Hunting, loss of food from livestock grazing and disease from domestic livestock have devastated bighorn sheep populations. While livestock is not as much of a threat as in the past, loss of habitat from development is an increasing threat. Normally, predators like mountain lions, wolves, bobcats, coyotes and golden eagles do not pose a threat to bighorn sheep. However, in areas where sheep populations are low, the death of a sheep from a natural predator can be a risk to the larger population.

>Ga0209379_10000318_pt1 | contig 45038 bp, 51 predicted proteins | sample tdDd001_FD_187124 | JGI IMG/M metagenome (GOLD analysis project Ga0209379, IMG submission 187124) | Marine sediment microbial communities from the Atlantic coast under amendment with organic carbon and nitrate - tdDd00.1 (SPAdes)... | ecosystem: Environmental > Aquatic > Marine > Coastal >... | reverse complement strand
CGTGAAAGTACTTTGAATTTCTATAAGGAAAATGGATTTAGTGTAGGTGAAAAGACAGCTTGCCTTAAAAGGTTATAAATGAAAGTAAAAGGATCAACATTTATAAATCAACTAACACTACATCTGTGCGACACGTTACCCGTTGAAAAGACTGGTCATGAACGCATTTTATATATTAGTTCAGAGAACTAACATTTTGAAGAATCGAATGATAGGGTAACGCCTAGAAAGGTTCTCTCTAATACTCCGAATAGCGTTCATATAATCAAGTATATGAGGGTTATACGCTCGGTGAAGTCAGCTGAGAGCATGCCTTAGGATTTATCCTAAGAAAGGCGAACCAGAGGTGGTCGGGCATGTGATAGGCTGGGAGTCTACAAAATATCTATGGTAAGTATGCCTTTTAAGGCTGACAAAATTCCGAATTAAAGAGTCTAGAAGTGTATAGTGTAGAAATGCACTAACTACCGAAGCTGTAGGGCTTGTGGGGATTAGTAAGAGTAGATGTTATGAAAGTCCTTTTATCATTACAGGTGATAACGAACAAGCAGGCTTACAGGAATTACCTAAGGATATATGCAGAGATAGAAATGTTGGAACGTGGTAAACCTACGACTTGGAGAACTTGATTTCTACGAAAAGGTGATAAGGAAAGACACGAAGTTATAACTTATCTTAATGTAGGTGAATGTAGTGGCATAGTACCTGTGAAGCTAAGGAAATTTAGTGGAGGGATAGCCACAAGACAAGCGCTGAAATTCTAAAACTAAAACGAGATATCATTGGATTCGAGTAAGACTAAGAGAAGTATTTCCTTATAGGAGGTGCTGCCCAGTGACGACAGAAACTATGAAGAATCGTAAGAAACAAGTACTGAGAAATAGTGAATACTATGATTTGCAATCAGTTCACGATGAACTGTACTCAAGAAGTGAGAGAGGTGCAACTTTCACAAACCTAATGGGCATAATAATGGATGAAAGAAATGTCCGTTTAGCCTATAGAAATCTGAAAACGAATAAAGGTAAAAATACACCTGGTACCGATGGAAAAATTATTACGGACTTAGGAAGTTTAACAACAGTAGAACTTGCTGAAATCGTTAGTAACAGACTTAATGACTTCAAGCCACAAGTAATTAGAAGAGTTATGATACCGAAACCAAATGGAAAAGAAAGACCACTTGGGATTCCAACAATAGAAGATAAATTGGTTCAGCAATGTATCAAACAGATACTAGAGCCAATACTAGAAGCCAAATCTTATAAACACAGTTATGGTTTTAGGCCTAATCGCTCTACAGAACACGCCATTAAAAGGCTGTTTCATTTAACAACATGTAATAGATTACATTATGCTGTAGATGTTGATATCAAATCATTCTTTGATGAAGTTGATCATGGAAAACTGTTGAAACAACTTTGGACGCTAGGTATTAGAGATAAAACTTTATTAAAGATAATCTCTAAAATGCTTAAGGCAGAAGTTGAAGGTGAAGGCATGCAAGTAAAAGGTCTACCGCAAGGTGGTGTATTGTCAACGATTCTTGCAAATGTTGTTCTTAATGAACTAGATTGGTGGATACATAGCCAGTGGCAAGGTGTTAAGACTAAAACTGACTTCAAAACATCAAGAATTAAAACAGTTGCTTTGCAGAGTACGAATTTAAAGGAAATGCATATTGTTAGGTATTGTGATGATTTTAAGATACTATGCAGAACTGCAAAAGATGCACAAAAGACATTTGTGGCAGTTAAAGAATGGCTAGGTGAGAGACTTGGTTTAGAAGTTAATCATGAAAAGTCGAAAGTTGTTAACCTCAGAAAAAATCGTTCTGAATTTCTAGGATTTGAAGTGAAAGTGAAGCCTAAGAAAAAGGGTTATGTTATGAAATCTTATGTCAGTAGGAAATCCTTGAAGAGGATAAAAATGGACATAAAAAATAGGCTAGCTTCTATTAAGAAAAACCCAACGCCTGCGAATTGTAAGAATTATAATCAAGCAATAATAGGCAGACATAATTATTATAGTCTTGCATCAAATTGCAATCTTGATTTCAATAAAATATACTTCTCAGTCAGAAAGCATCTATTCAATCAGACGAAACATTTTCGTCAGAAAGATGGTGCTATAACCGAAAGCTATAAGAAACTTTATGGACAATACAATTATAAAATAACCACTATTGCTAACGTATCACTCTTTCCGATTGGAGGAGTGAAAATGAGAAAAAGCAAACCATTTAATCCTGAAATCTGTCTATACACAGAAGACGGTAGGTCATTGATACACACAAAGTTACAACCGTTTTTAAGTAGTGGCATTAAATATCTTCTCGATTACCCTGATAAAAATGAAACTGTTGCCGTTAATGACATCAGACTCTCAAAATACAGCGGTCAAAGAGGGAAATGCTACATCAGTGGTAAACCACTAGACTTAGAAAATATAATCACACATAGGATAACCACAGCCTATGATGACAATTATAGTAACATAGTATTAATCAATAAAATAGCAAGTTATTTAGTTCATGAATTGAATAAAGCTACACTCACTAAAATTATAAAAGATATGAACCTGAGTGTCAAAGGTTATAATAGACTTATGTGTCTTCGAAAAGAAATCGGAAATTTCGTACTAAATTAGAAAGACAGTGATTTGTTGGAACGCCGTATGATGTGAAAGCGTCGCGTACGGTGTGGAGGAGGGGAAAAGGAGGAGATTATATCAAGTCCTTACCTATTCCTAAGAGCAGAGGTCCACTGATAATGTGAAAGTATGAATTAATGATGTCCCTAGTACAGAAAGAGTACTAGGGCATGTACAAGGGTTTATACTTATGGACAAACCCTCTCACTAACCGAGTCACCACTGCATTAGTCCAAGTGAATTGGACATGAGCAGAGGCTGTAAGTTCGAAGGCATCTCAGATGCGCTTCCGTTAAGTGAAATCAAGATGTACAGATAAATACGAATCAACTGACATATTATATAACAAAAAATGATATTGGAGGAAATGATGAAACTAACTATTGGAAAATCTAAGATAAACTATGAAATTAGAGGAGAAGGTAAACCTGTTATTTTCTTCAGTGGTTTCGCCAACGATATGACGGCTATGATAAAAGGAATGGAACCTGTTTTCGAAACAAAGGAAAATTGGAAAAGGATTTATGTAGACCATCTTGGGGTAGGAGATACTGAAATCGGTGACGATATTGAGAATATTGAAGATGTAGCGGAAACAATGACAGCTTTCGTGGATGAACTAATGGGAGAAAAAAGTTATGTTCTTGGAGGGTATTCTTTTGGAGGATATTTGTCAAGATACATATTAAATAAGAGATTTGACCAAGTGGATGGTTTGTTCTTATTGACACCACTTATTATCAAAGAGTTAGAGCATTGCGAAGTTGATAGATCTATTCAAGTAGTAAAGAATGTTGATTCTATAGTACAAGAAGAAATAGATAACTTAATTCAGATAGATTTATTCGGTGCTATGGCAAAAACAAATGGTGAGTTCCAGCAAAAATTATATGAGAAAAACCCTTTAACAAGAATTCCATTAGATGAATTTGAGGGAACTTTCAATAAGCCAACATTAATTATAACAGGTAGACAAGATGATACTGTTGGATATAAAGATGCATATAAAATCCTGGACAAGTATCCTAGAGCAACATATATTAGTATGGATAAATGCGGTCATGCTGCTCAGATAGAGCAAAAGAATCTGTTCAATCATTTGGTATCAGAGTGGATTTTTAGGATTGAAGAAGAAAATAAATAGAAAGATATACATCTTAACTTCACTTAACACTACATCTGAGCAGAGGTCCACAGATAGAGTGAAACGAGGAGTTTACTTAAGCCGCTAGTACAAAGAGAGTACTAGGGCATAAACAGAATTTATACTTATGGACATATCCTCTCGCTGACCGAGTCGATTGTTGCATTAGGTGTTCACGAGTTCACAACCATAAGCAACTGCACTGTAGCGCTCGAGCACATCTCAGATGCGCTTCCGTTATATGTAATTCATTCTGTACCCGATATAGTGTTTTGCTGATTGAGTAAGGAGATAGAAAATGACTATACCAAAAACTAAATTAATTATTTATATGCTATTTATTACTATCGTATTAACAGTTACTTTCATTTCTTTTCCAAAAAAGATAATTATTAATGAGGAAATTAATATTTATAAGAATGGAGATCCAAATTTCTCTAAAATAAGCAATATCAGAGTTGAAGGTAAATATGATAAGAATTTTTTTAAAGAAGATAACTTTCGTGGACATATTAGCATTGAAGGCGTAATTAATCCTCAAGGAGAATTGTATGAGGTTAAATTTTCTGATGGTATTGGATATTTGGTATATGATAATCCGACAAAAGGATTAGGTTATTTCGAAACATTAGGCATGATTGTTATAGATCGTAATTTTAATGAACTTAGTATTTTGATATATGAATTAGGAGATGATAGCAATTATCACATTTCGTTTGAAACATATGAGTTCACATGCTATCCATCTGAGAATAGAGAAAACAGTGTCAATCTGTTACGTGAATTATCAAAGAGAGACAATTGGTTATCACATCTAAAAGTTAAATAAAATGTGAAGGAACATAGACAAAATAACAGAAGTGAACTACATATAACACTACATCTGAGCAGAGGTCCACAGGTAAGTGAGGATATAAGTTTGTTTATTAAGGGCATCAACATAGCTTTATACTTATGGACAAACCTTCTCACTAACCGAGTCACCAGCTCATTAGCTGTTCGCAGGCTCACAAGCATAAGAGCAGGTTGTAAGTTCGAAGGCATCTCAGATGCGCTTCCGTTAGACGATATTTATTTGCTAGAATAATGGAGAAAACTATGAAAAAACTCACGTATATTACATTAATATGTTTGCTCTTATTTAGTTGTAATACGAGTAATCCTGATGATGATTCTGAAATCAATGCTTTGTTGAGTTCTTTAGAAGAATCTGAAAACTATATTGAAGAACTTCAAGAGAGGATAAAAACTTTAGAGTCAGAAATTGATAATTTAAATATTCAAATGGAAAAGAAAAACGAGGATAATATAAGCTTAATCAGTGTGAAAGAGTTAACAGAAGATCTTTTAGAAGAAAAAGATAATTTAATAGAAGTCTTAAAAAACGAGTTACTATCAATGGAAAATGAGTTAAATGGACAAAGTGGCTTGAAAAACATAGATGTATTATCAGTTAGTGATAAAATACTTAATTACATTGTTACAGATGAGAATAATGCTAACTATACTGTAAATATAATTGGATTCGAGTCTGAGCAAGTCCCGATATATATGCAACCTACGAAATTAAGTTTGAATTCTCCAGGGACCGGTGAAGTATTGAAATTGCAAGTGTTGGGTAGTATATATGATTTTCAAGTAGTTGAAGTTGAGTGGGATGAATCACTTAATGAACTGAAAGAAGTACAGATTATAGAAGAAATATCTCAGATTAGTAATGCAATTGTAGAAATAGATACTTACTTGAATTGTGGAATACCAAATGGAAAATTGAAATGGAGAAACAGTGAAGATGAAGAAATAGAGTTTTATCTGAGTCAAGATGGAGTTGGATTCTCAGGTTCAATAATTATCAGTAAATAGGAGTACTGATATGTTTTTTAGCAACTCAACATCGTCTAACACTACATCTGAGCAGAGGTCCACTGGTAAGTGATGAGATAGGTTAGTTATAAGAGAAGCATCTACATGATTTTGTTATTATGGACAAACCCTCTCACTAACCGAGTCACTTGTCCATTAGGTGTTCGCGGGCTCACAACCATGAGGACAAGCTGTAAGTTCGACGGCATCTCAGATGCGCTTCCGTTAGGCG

Nearly one-third of California’s populations of desert bighorn sheep have died out in the past century. These losses have occurred primarily at lower elevations, where increases in temperature and decreases in precipitation have reduced the amount of vegetation available for foraging and the freshwater springs they depend on for water. More populations of desert bighorn sheep may be at risk as the southwestern climate continues to become hotter and dryer.